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R. v. Mian, 2014 SCC 54 (CanLII)

Present:  McLachlin C.J. and LeBel, Abella, Rothstein, Moldaver, Karakatsanis and Wagner JJ


                   The accused was charged with possession of cocaine for the purpose of trafficking and possession of currency obtained by the commission of an offence.  The trial judge determined that the accused’s rights under s. 10(a) and (b) of the Charter were breached because the constables waited 22 minutes to inform him of the reasons for his arrest and an extra 2 to 5 minutes to inform him of his right to retain and instruct counsel.  The trial judge noted that defence counsel cross-examined the detective who instructed constables to arrest and search the accused.  During this cross-examination, defence counsel confronted the detective about the testimony of another Crown witness, which differed from the detective’s concerning the grounds to arrest and search the accused.  Ultimately, all evidence was excluded and the accused was acquitted.  

…                    Held:  The appeal should be allowed and the acquittals restored.  

                   There is also no basis to overturn the trial judge’s conclusion that the accused’s s. 10 Charter rights were breached.  The trial judge found as a fact that there was insufficient evidence to support the assertion that immediate compliance with s. 10 of the Charter would have compromised the ongoing investigation.  As Crown appeals from acquittals are restricted to questions of law, findings of fact can only be undermined in limited situations, not applicable in this case.  There were no exceptional circumstances to justify the delay by the police in complying with their s. 10 informational duties and therefore no reason to disturb the trial judge’s conclusion that s. 10(a) and (b) of the Charter were infringed.  Furthermore, in view of the deferential standard of review on appeal and because the Crown’s arguments with respect to the trial judge’s s. 24(2) findings amount to an attack on the trial judge’s findings of fact, the trial judge’s order to exclude the evidence under s. 24(2) of the Charter should also not be interfered with.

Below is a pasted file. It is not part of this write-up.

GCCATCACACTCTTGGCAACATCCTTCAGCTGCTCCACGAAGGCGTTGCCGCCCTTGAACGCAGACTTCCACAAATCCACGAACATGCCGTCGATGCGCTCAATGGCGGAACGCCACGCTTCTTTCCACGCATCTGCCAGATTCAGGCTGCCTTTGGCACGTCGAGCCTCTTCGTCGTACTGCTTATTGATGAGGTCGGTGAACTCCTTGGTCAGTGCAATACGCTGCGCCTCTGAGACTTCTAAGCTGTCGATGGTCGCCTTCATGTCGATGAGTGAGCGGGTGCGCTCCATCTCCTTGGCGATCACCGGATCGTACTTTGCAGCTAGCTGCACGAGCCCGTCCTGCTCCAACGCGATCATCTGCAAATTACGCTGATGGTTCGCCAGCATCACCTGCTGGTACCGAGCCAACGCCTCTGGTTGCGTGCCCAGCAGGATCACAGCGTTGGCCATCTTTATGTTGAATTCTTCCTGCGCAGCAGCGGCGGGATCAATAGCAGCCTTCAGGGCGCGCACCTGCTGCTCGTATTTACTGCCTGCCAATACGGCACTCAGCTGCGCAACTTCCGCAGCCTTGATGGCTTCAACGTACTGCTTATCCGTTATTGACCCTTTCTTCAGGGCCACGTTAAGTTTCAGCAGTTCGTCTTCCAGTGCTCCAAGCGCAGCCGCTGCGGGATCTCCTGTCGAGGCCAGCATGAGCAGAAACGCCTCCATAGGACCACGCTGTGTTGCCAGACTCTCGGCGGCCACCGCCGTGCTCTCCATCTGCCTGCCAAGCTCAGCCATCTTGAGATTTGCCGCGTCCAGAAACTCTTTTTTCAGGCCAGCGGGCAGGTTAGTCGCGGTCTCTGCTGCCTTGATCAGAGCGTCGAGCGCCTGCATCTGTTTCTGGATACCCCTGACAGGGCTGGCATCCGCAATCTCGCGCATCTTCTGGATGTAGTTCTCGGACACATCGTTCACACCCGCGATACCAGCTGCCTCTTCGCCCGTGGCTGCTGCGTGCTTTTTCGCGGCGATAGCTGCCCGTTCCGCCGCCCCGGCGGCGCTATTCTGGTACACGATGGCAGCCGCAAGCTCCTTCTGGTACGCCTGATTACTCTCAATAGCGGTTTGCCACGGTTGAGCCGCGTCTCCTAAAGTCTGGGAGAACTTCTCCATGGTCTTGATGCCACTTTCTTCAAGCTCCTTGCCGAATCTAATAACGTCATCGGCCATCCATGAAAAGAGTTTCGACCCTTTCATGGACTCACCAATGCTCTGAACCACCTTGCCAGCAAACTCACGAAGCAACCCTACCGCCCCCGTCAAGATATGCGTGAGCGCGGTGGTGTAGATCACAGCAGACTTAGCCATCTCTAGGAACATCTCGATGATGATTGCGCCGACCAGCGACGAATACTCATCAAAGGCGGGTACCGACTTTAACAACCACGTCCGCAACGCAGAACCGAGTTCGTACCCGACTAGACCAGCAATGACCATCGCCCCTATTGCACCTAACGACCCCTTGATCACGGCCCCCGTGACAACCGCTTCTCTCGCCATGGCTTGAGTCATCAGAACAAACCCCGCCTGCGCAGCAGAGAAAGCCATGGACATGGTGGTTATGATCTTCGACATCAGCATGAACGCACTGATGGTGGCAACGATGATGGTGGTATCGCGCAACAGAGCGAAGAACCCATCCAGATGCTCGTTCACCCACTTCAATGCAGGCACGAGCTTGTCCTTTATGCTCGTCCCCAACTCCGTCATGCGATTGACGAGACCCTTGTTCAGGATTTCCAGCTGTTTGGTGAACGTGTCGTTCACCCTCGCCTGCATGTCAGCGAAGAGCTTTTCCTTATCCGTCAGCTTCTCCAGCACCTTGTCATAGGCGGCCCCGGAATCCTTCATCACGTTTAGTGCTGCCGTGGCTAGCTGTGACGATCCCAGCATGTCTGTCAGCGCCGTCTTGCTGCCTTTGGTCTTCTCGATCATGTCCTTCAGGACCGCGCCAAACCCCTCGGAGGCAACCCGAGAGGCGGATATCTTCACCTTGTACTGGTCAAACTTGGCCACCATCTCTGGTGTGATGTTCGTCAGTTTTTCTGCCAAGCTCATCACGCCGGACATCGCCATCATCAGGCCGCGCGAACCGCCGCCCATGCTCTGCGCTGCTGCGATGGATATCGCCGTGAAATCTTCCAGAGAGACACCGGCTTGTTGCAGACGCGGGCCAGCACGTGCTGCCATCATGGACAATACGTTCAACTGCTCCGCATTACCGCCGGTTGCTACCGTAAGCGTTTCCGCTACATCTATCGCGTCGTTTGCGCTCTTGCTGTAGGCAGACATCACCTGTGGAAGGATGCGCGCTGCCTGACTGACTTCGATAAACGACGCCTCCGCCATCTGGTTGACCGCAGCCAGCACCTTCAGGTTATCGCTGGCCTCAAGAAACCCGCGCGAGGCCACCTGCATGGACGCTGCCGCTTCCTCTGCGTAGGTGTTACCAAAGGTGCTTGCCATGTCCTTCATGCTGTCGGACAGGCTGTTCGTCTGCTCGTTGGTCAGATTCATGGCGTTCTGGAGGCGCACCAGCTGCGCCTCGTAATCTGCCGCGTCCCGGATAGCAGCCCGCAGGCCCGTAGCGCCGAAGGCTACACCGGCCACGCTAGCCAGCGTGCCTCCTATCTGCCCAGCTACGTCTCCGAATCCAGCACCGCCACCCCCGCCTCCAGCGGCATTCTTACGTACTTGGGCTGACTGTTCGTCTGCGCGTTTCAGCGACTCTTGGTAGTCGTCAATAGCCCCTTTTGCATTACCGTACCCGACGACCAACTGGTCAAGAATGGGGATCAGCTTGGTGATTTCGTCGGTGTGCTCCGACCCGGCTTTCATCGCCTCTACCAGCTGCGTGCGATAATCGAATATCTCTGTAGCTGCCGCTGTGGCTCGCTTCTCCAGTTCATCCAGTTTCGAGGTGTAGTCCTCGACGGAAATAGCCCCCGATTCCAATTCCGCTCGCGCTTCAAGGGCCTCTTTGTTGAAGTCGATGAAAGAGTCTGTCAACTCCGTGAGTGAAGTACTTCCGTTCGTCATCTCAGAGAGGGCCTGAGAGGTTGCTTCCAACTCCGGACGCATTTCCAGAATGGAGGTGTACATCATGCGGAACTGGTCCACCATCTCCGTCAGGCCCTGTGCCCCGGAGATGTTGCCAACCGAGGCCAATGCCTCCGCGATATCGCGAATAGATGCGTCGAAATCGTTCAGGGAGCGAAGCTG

Jim O'Neil, LL.B.

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